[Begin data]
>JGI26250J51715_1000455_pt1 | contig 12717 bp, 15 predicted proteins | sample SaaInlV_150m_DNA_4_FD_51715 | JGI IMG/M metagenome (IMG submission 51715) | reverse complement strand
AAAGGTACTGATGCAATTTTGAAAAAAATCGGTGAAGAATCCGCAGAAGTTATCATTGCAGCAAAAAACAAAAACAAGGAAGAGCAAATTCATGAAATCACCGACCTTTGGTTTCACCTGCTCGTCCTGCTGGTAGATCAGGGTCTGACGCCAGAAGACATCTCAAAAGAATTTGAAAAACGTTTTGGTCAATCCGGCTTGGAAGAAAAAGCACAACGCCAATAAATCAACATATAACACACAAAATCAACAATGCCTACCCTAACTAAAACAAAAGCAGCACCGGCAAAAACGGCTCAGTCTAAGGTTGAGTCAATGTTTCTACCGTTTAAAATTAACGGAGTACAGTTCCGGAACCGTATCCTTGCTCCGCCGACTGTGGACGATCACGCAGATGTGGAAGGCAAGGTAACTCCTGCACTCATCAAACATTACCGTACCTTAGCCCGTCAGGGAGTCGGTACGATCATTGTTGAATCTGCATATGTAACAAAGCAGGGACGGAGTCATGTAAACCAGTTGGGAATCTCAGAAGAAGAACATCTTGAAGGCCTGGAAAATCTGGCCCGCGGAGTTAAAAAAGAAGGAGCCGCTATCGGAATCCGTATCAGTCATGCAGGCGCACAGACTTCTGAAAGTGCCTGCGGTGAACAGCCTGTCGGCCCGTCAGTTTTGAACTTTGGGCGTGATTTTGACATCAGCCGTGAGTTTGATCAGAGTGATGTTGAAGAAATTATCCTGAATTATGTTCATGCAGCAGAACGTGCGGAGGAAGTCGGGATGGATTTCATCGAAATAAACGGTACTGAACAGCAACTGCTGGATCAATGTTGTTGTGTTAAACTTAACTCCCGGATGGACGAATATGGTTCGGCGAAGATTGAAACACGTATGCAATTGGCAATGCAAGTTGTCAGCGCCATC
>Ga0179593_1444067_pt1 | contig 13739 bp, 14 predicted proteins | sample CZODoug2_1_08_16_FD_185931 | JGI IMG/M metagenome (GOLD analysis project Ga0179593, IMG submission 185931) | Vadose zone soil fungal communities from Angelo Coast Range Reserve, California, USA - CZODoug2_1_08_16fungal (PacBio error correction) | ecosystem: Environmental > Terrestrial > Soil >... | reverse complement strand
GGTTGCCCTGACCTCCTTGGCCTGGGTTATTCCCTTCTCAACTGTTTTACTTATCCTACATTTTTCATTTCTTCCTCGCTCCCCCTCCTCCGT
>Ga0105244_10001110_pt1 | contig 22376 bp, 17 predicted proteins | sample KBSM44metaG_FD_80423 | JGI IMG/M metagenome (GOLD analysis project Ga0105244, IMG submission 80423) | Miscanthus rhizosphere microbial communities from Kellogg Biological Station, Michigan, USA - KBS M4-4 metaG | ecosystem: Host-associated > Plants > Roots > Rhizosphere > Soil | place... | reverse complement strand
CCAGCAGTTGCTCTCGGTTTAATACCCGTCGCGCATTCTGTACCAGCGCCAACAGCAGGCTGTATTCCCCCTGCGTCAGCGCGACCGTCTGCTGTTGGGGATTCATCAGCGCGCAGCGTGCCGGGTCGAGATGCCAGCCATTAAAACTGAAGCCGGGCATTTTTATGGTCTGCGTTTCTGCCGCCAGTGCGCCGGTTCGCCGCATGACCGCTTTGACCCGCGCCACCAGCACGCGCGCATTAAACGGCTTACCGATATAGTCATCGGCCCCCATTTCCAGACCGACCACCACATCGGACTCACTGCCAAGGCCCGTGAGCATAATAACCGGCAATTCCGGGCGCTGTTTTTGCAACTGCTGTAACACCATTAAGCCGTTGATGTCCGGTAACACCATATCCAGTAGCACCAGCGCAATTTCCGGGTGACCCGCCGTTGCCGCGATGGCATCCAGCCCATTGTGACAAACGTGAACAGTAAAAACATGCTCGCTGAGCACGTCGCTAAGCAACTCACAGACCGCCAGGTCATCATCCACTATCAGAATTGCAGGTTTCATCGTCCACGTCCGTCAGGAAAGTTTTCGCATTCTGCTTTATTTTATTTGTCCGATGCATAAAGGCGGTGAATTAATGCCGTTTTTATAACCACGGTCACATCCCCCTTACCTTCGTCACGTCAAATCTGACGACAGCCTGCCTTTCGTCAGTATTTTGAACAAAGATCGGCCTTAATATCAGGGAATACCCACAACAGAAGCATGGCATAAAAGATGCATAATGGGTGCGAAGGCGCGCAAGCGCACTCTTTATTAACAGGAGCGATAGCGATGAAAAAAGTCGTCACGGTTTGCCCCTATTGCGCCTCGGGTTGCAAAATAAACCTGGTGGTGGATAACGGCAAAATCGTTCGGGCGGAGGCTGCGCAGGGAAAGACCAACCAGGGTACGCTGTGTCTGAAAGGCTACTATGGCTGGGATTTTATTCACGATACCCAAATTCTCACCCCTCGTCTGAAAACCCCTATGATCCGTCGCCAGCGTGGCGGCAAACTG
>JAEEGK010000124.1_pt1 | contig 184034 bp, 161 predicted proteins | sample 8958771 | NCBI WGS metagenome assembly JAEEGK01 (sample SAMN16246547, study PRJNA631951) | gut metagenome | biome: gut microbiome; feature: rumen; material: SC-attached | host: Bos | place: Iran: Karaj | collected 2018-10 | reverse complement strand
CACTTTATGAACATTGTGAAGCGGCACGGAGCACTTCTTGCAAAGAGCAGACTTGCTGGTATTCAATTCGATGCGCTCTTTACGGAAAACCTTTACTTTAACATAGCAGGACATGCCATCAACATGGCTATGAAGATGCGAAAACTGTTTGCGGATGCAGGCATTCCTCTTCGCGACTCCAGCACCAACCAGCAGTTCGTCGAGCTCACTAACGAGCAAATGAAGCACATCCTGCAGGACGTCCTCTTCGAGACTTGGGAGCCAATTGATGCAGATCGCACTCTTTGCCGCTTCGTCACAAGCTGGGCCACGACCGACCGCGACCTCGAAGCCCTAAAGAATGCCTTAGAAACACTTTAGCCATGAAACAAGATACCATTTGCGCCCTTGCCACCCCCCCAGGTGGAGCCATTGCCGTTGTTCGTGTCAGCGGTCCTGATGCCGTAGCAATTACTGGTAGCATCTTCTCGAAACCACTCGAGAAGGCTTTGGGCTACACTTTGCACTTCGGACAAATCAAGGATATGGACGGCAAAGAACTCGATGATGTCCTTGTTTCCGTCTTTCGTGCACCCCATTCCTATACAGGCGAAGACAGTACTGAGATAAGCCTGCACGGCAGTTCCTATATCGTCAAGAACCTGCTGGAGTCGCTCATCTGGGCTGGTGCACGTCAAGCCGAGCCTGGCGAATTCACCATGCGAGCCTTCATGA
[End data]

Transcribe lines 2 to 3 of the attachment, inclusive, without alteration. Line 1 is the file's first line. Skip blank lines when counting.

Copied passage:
AAAGGTACTGATGCAATTTTGAAAAAAATCGGTGAAGAATCCGCAGAAGTTATCATTGCAGCAAAAAACAAAAACAAGGAAGAGCAAATTCATGAAATCACCGACCTTTGGTTTCACCTGCTCGTCCTGCTGGTAGATCAGGGTCTGACGCCAGAAGACATCTCAAAAGAATTTGAAAAACGTTTTGGTCAATCCGGCTTGGAAGAAAAAGCACAACGCCAATAAATCAACATATAACACACAAAATCAACAATGCCTACCCTAACTAAAACAAAAGCAGCACCGGCAAAAACGGCTCAGTCTAAGGTTGAGTCAATGTTTCTACCGTTTAAAATTAACGGAGTACAGTTCCGGAACCGTATCCTTGCTCCGCCGACTGTGGACGATCACGCAGATGTGGAAGGCAAGGTAACTCCTGCACTCATCAAACATTACCGTACCTTAGCCCGTCAGGGAGTCGGTACGATCATTGTTGAATCTGCATATGTAACAAAGCAGGGACGGAGTCATGTAAACCAGTTGGGAATCTCAGAAGAAGAACATCTTGAAGGCCTGGAAAATCTGGCCCGCGGAGTTAAAAAAGAAGGAGCCGCTATCGGAATCCGTATCAGTCATGCAGGCGCACAGACTTCTGAAAGTGCCTGCGGTGAACAGCCTGTCGGCCCGTCAGTTTTGAACTTTGGGCGTGATTTTGACATCAGCCGTGAGTTTGATCAGAGTGATGTTGAAGAAATTATCCTGAATTATGTTCATGCAGCAGAACGTGCGGAGGAAGTCGGGATGGATTTCATCGAAATAAACGGTACTGAACAGCAACTGCTGGATCAATGTTGTTGTGTTAAACTTAACTCCCGGATGGACGAATATGGTTCGGCGAAGATTGAAACACGTATGCAATTGGCAATGCAAGTTGTCAGCGCCATC
>Ga0179593_1444067_pt1 | contig 13739 bp, 14 predicted proteins | sample CZODoug2_1_08_16_FD_185931 | JGI IMG/M metagenome (GOLD analysis project Ga0179593, IMG submission 185931) | Vadose zone soil fungal communities from Angelo Coast Range Reserve, California, USA - CZODoug2_1_08_16fungal (PacBio error correction) | ecosystem: Environmental > Terrestrial > Soil >... | reverse complement strand